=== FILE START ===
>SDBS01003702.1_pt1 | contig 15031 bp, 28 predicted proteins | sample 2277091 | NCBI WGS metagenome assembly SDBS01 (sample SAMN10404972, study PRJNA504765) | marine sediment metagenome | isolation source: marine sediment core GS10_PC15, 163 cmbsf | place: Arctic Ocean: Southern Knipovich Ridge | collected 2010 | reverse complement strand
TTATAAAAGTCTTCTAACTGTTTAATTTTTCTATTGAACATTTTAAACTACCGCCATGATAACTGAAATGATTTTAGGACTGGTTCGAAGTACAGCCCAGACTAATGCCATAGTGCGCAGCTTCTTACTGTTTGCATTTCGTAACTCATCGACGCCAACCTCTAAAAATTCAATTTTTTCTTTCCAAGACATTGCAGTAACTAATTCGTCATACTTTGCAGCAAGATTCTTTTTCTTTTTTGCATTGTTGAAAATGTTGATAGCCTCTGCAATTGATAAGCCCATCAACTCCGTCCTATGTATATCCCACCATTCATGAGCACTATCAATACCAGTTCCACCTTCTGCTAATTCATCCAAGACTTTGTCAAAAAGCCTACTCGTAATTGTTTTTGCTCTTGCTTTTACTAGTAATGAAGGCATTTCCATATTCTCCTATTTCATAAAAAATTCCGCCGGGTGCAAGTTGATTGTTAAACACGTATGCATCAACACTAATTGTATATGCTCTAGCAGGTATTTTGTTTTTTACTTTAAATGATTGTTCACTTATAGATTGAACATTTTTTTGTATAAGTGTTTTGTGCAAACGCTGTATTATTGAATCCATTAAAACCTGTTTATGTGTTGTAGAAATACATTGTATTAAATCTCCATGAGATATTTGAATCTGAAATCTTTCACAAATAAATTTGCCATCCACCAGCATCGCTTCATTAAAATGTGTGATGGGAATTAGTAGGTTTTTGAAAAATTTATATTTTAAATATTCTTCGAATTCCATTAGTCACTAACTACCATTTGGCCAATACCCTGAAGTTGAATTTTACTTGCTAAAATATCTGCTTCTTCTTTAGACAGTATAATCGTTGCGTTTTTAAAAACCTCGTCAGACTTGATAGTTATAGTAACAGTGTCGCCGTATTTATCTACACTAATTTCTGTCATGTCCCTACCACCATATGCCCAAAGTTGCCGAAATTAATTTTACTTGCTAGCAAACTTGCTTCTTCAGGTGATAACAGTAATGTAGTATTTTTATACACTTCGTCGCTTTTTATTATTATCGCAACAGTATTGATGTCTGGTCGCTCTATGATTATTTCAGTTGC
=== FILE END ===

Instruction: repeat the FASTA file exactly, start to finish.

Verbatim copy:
>SDBS01003702.1_pt1 | contig 15031 bp, 28 predicted proteins | sample 2277091 | NCBI WGS metagenome assembly SDBS01 (sample SAMN10404972, study PRJNA504765) | marine sediment metagenome | isolation source: marine sediment core GS10_PC15, 163 cmbsf | place: Arctic Ocean: Southern Knipovich Ridge | collected 2010 | reverse complement strand
TTATAAAAGTCTTCTAACTGTTTAATTTTTCTATTGAACATTTTAAACTACCGCCATGATAACTGAAATGATTTTAGGACTGGTTCGAAGTACAGCCCAGACTAATGCCATAGTGCGCAGCTTCTTACTGTTTGCATTTCGTAACTCATCGACGCCAACCTCTAAAAATTCAATTTTTTCTTTCCAAGACATTGCAGTAACTAATTCGTCATACTTTGCAGCAAGATTCTTTTTCTTTTTTGCATTGTTGAAAATGTTGATAGCCTCTGCAATTGATAAGCCCATCAACTCCGTCCTATGTATATCCCACCATTCATGAGCACTATCAATACCAGTTCCACCTTCTGCTAATTCATCCAAGACTTTGTCAAAAAGCCTACTCGTAATTGTTTTTGCTCTTGCTTTTACTAGTAATGAAGGCATTTCCATATTCTCCTATTTCATAAAAAATTCCGCCGGGTGCAAGTTGATTGTTAAACACGTATGCATCAACACTAATTGTATATGCTCTAGCAGGTATTTTGTTTTTTACTTTAAATGATTGTTCACTTATAGATTGAACATTTTTTTGTATAAGTGTTTTGTGCAAACGCTGTATTATTGAATCCATTAAAACCTGTTTATGTGTTGTAGAAATACATTGTATTAAATCTCCATGAGATATTTGAATCTGAAATCTTTCACAAATAAATTTGCCATCCACCAGCATCGCTTCATTAAAATGTGTGATGGGAATTAGTAGGTTTTTGAAAAATTTATATTTTAAATATTCTTCGAATTCCATTAGTCACTAACTACCATTTGGCCAATACCCTGAAGTTGAATTTTACTTGCTAAAATATCTGCTTCTTCTTTAGACAGTATAATCGTTGCGTTTTTAAAAACCTCGTCAGACTTGATAGTTATAGTAACAGTGTCGCCGTATTTATCTACACTAATTTCTGTCATGTCCCTACCACCATATGCCCAAAGTTGCCGAAATTAATTTTACTTGCTAGCAAACTTGCTTCTTCAGGTGATAACAGTAATGTAGTATTTTTATACACTTCGTCGCTTTTTATTATTATCGCAACAGTATTGATGTCTGGTCGCTCTATGATTATTTCAGTTGC